Quality Assurance Manager: Quality assurance managers are about as close as you can get to a food inspector in the government food department. Individuals working in quality assurance ensure that food products meet the correct standards set out in the regulations and comply with all internal and external requirements. The role also requires you to collect and interpret data on current standards and procedures, reporting any findings to senior management with suggestions on how to improve them. This career requires you to have a logical mindset, and be very organised and strategic, with excellent problem-solving abilities. As you get higher up in your career, leadership skills are essential, and you must be able to work well in a team in order to solve any multitude of problems that may arise!
Marketing Manager: For those looking for a more creative role, a career in food marketing is the right choice. Whether you focus on packaging, social media, consumer research or advertising, marketing encompasses many different aspects of building and maintaining the company’s brand and image, as well as marketing new and existing products on a specific selling point. Food marketing can be quite challenging, as you’re dealing with perishable products that are often reliant on supplier conditions and changing consumer trends. However, it really is a career you can shape to your creative interests and is an excellent way to use the knowledge you have gained from your degree in a slightly unconventional way.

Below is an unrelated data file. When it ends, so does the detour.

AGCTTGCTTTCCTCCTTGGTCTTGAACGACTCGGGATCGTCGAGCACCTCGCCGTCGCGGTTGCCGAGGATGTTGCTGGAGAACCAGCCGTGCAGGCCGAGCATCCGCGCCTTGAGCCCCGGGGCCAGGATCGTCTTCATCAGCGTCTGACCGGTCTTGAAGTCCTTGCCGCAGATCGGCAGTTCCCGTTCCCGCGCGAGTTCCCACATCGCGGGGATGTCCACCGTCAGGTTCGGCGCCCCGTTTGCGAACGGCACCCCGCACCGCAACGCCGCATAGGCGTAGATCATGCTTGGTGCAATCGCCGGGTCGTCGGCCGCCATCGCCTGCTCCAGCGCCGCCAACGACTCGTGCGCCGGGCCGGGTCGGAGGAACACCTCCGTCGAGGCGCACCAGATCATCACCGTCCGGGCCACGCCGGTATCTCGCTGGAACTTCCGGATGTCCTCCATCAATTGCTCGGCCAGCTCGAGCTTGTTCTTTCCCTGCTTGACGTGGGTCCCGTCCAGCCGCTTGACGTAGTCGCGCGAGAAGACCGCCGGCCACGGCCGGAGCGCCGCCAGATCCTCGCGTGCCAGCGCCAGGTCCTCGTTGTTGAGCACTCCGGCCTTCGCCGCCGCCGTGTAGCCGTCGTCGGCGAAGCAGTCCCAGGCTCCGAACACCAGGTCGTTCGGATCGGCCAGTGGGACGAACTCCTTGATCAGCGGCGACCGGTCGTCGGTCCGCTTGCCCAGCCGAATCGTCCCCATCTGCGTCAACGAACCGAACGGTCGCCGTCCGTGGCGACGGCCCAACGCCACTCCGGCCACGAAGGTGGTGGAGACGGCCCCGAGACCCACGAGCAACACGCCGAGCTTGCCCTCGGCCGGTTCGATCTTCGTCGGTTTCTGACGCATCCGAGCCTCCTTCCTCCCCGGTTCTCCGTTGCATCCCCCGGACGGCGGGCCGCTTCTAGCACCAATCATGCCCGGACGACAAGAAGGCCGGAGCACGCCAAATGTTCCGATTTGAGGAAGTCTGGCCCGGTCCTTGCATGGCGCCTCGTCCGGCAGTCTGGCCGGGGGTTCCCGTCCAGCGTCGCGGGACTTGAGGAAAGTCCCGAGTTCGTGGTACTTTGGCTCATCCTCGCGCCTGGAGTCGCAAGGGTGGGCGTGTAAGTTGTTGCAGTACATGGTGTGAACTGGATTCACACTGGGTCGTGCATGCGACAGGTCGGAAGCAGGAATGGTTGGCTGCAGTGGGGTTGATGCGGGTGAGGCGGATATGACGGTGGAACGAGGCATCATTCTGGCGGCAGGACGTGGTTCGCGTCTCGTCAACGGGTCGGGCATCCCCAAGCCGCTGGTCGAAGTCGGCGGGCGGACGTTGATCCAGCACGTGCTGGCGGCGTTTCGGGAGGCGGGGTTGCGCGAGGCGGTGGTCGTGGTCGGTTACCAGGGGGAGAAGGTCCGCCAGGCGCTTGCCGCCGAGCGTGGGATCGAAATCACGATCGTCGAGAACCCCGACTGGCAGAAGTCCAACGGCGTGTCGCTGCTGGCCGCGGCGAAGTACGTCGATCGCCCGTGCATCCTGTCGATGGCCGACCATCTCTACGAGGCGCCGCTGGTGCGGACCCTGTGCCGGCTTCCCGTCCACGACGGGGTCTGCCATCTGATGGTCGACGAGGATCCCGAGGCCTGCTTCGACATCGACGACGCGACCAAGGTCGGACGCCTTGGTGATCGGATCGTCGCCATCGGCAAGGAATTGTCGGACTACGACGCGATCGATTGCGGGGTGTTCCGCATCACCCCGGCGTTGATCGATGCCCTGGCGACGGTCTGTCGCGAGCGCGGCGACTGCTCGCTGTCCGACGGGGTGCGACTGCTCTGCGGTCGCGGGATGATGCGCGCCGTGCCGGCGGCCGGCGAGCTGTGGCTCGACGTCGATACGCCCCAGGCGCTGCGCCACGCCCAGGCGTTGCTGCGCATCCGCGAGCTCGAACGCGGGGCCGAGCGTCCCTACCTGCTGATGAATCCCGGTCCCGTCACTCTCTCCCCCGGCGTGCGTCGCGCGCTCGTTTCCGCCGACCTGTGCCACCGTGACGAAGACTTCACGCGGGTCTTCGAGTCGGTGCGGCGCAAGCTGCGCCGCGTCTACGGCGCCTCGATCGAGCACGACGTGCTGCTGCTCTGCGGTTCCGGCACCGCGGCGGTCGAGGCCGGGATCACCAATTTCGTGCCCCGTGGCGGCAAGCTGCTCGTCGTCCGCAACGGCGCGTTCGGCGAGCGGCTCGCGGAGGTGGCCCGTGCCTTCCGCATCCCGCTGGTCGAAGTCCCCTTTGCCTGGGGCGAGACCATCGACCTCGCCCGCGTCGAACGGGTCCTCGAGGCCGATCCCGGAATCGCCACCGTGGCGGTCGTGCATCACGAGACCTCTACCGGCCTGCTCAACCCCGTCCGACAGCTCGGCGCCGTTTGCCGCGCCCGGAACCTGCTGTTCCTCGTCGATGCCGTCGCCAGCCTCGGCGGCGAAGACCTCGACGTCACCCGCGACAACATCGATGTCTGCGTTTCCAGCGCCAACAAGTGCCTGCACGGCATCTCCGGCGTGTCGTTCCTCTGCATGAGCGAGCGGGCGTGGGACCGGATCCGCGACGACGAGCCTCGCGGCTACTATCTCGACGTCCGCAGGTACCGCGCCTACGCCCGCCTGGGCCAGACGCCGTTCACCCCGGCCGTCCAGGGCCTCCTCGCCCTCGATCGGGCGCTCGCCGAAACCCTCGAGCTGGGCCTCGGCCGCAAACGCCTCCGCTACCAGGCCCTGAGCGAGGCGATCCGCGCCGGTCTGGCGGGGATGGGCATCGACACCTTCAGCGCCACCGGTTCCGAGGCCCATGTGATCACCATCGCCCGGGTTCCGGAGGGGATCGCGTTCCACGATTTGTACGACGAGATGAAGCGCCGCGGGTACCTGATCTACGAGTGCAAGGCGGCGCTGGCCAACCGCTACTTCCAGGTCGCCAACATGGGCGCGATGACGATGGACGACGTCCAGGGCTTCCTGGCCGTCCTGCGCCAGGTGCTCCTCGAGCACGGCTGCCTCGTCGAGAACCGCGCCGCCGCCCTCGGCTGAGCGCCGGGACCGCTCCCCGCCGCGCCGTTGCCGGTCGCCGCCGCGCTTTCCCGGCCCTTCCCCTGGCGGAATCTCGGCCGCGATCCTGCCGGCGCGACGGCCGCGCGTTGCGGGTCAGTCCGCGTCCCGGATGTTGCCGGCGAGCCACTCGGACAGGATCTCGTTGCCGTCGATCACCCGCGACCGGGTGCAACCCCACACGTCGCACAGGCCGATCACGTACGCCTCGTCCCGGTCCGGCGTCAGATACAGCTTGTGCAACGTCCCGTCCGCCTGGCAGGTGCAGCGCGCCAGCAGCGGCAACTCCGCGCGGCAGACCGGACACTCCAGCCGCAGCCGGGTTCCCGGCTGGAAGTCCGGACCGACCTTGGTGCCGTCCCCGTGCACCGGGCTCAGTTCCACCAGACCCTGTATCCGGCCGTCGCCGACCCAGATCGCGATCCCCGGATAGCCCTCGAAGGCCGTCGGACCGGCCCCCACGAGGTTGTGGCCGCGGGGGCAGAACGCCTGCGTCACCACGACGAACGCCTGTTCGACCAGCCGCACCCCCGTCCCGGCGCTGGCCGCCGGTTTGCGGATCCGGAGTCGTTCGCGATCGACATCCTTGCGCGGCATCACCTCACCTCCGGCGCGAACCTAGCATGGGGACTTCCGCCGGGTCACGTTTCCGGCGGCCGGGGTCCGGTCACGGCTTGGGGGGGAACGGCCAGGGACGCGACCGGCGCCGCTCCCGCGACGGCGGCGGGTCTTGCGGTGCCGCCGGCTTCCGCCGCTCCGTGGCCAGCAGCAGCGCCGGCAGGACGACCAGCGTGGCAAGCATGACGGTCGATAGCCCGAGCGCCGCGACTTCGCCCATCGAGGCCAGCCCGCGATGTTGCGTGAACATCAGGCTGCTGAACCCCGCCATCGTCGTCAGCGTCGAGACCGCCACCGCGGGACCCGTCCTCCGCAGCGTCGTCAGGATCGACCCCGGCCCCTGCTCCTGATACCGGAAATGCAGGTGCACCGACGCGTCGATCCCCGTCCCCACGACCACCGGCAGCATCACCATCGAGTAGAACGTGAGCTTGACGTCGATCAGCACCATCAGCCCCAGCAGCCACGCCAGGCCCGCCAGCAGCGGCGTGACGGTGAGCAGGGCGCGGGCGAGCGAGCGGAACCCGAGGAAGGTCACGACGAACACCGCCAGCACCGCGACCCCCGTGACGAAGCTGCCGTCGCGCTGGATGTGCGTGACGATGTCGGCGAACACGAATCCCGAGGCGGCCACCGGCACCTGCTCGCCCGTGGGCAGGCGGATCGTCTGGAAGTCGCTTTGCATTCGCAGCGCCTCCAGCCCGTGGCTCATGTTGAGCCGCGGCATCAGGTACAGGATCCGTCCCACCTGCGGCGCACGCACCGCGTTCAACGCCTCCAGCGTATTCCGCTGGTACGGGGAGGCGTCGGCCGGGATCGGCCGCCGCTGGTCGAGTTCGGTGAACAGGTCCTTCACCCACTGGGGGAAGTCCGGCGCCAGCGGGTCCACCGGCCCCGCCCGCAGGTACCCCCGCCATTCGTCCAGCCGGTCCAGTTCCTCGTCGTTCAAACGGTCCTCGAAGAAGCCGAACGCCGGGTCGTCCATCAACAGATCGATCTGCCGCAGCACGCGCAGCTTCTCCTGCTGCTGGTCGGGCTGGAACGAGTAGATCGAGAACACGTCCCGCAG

Nutritional Therapist: If you’re good at understanding and interpreting potentially complicated facts and concepts and explaining them in a clear and informative way, then perhaps you should look at becoming a nutritional therapist. As a nutritional therapist, you will typically work privately, helping individuals on a one-on-one basis by making personal dietary recommendations based on their personal circumstances. This could be to help healthy individuals prevent illness, or ill individuals to prevent symptoms worsening.